Saturday, December 01, 2007

Why Are So Many Americans in Prison?

"The punitive turn in the nation’s social policy—intimately connected with public rhetoric about responsibility, dependency, social hygiene, and the reclamation of public order—can be fully grasped only when viewed against the backdrop of America’s often ugly and violent racial history: there is a reason why our inclination toward forgiveness and the extension of a second chance to those who have violated our behavioral strictures is so stunted, and why our mainstream political discourses are so bereft of self-examination and searching social criticism. This historical resonance between the stigma of race and the stigma of imprisonment serves to keep alive in our public culture the subordinating social meanings that have always been associated with blackness. Race helps to explain why the United States is exceptional among the democratic industrial societies in the severity and extent of its punitive policy and in the paucity of its social-welfare institutions..."

J. Hoberman on "I'm Not There"--

"Dylan always identified with directors; he imagined his own life as a movie. Yet to appear in a movie would be to fix an identity, to admit that one was acting. Perhaps it was this conflict that denied him something like Mick Jagger's charmed résumé—collaborations with Kenneth Anger, documentaries by the likes of Peter Whitehead, the Maysles brothers, and Robert Frank, a career-defining performance in the cult film Performance. Jean-Luc Godard made a Rolling Stones rehearsal the centerpiece of One Plus One; Dylan had to make do with an inane dis in Masculine-Feminine: "Who are you, Mr. Bob Dylan?" Hey, how did Godard guess that the question of identity would haunt every movie (and every move) that Mr. Bob Dylan would make?"

Thursday, November 29, 2007

Local trees

Featuring: Seattle poets DANIEL COMISKEY & C.E. PUTNAM


Located in the historic Rendezvous Bar & Restaurant
This venue is age 21 & over


SUNDAY, DECEMBER 2, 2007—7:30pm. One night only


This event is FREE. No reservation required, but seating is limited to 60


BOOK & CD PACKAGE available for the first time on the night of the performance
$12 special night-of-reading price (regular $14 retail thereafter)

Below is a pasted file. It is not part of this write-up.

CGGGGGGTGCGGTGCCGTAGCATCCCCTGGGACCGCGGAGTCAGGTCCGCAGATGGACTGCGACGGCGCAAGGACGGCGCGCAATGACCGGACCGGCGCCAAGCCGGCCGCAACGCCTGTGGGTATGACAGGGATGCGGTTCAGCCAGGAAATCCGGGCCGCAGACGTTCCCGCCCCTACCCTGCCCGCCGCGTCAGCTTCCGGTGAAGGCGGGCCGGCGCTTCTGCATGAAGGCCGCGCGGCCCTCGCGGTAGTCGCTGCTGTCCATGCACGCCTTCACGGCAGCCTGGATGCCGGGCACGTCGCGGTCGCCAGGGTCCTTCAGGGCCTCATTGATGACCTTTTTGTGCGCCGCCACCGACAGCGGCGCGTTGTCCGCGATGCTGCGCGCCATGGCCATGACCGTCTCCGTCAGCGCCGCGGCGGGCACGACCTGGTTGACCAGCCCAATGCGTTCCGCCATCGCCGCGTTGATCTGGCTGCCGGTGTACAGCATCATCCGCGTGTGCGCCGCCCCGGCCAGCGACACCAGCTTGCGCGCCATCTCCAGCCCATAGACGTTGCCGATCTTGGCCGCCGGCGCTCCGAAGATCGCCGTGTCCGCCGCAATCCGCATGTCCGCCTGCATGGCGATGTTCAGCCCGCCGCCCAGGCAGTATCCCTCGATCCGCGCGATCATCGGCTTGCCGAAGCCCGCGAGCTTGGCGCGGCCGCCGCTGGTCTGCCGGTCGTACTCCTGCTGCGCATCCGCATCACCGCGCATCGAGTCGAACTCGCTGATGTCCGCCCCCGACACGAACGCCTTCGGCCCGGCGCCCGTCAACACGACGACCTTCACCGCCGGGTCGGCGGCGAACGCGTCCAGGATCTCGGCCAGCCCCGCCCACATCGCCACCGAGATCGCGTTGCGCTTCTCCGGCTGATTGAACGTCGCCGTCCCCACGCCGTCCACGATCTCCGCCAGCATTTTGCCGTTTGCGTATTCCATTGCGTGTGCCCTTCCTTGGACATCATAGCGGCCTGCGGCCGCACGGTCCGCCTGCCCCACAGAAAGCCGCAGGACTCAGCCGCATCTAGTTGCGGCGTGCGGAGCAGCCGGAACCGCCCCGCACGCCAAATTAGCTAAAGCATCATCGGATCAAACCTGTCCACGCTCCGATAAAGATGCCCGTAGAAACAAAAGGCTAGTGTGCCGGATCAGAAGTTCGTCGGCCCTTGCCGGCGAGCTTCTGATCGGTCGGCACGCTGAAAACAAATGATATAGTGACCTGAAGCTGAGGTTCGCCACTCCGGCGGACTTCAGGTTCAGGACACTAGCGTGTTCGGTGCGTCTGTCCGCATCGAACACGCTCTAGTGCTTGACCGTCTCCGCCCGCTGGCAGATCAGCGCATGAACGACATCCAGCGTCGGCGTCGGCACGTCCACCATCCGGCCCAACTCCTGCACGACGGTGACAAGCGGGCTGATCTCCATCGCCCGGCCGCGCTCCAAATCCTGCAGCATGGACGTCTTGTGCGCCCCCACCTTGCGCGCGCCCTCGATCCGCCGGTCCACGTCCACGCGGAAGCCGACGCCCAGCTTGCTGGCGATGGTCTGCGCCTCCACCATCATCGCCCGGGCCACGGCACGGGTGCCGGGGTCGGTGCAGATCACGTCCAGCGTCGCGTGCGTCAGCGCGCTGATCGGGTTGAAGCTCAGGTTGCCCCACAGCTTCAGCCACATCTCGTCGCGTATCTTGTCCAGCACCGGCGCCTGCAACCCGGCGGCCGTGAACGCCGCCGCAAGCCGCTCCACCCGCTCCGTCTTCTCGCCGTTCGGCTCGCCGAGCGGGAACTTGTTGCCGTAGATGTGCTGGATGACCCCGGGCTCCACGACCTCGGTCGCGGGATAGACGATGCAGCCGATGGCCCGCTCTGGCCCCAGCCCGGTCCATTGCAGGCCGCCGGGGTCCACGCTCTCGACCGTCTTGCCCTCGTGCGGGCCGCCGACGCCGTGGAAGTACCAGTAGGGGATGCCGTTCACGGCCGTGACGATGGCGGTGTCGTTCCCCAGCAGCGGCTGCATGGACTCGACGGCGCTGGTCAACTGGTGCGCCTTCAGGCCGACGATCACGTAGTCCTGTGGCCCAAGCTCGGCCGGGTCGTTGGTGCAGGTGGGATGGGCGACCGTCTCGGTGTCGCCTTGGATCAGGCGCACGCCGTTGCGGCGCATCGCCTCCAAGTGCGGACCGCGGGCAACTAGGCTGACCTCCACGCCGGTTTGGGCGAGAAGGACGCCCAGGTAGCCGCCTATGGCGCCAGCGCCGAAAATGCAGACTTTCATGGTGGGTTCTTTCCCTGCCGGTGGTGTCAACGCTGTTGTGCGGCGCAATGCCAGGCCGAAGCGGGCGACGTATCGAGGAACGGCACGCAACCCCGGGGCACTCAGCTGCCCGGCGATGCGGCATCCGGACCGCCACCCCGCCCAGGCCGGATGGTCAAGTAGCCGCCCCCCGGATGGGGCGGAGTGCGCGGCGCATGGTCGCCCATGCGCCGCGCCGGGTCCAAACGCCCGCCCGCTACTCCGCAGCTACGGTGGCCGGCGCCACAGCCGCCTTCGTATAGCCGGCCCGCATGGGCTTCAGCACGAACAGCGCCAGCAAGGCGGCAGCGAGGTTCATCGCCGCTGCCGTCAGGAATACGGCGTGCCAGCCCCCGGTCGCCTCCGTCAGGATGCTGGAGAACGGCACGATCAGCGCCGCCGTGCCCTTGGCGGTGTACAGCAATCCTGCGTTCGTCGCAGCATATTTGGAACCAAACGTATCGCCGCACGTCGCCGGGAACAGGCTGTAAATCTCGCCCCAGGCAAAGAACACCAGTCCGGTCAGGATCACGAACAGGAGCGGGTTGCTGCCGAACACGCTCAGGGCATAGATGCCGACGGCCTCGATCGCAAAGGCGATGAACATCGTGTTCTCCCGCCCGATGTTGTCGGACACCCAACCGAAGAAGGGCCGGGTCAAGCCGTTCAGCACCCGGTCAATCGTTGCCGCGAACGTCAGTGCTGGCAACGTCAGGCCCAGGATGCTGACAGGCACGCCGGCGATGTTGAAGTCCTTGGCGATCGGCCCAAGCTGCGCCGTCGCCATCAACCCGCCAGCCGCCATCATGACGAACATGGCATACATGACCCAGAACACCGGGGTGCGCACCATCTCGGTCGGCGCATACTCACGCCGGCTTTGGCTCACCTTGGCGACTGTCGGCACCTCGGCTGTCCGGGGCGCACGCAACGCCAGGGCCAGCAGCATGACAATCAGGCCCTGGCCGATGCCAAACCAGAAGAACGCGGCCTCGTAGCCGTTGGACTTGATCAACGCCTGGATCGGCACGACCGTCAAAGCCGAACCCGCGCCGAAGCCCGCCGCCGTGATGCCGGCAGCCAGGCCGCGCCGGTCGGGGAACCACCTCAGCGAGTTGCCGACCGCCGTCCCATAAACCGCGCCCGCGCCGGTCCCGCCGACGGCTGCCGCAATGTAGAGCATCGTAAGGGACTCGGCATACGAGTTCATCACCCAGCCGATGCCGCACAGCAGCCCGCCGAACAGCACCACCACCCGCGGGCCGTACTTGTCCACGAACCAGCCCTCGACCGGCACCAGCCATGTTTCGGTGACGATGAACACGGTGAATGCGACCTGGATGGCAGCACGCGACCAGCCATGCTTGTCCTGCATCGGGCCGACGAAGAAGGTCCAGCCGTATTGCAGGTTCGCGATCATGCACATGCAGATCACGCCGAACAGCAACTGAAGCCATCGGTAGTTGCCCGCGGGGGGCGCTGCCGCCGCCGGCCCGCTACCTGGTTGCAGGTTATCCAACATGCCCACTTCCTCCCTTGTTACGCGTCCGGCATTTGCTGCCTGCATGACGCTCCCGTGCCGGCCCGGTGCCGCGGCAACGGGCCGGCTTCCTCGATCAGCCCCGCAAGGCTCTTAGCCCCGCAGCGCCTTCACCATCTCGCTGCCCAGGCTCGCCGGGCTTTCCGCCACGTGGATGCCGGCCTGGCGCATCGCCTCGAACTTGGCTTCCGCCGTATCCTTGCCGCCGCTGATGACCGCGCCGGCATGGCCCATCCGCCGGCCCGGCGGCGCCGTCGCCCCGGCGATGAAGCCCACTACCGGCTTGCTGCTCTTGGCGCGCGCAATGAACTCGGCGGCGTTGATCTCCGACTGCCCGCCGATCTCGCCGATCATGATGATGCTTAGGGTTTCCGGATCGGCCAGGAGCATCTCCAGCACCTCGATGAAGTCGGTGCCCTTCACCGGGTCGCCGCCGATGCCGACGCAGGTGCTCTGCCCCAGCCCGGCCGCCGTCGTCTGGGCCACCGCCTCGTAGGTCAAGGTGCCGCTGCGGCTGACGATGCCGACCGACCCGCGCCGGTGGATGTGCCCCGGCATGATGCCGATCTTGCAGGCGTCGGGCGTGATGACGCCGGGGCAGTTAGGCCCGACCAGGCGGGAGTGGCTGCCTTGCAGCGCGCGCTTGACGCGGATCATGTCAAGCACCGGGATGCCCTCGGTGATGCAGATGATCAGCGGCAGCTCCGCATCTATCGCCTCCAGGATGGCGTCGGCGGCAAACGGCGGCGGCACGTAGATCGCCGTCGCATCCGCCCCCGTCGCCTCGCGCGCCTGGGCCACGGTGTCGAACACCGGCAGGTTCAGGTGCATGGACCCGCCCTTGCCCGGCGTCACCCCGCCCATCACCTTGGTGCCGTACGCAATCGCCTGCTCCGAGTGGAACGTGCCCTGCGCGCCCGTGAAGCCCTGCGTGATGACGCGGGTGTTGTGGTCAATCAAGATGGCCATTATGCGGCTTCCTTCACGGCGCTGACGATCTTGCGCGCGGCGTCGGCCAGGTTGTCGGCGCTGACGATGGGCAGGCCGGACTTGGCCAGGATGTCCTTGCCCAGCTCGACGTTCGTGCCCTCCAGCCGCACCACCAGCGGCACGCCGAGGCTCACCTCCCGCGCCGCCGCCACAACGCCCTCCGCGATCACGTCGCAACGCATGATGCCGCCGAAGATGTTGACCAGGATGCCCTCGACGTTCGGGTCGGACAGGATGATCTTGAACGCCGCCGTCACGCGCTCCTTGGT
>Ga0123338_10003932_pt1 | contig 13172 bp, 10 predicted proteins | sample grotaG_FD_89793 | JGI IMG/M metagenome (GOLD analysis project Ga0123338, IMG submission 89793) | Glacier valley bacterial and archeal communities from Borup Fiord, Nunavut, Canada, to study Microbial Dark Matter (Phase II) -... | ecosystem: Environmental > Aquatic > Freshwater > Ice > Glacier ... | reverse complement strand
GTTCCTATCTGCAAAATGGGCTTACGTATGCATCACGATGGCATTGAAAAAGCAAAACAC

Book cover features original 3-D graphic art (3-D glasses free with every

CRAWLSPACE is a collaboratively written book-length poem by Seattle writers
Daniel Comiskey & C.E. Putnam, originally commissioned by Doug Nufer for
presentation at OseoO Gallery’s Leg to Stand On reading series. A bonus
compact disc, the Crawlspace Audio Companion, comprises a reading of the work
by the authors, set within an innovative sound collage conceived and produced
by C.E. Putnam and featuring the voice of Stanley Shiebert, Librarian in the
Arts, Recreation & Literature department of the Seattle Public Library.

DANIEL COMISKEY was pretty good at the dodging part in dodge ball, was coeditor
of Monkey Puzzle, a magazine of poetry and prose, and worked as literary
manager for The Poet’s Theater. His translations of Hu Xudong, produced in
collaboration with Chinese scholar Ying Qin, appear in Another Kind of Nation:
An Anthology of Contemporary Chinese Poetry. His work is also included in the
Seattle Writers Issue of Golden Handcuffs Review.

Seattle born, C.E. PUTNAM has stopped the Space Needle with his foot. He also
maintains P.I.S.O.R. (The Putnam Institute for Space Opera Research; Recent works include: Manic Box (2001);
Didyou ever hear of a thing like that? (2001); Things Keep Happening (2003);
Frolic: Selected Cosmic Sex Earthly Love Poems (1994-2007).

For more information, and to view the groovy trailer for the poem, please visit:

Wednesday, November 28, 2007

the over the flu ::: wood s lot ::: has a bunch of excellent links for William Blake's birthday...

Tuesday, November 27, 2007

magnificent YouTube - Bob Dylan - Restless farewell at the Sinatra 80th in '95...
Obey or Die

"If the authorities believed he had to be "subdued," they had any number of other means of achieving that end -- means that would not have been fatal. But for the state, such calculations are irrelevant. Dziekanski was too much trouble; easier to eliminate him. The fact that he had become "too much trouble" as the DIRECT RESULT of the state's own criminal incompetence is forgotten..."

Sunday, November 25, 2007

fun quadruple bill from film editor Thelma Schoonmaker on TURNER CLASSIC MOVIES tonight, including her late husband Michael Powell's "Colonel Blimp" and the more rarely seen "Edge of the World" & "Age of Consent"...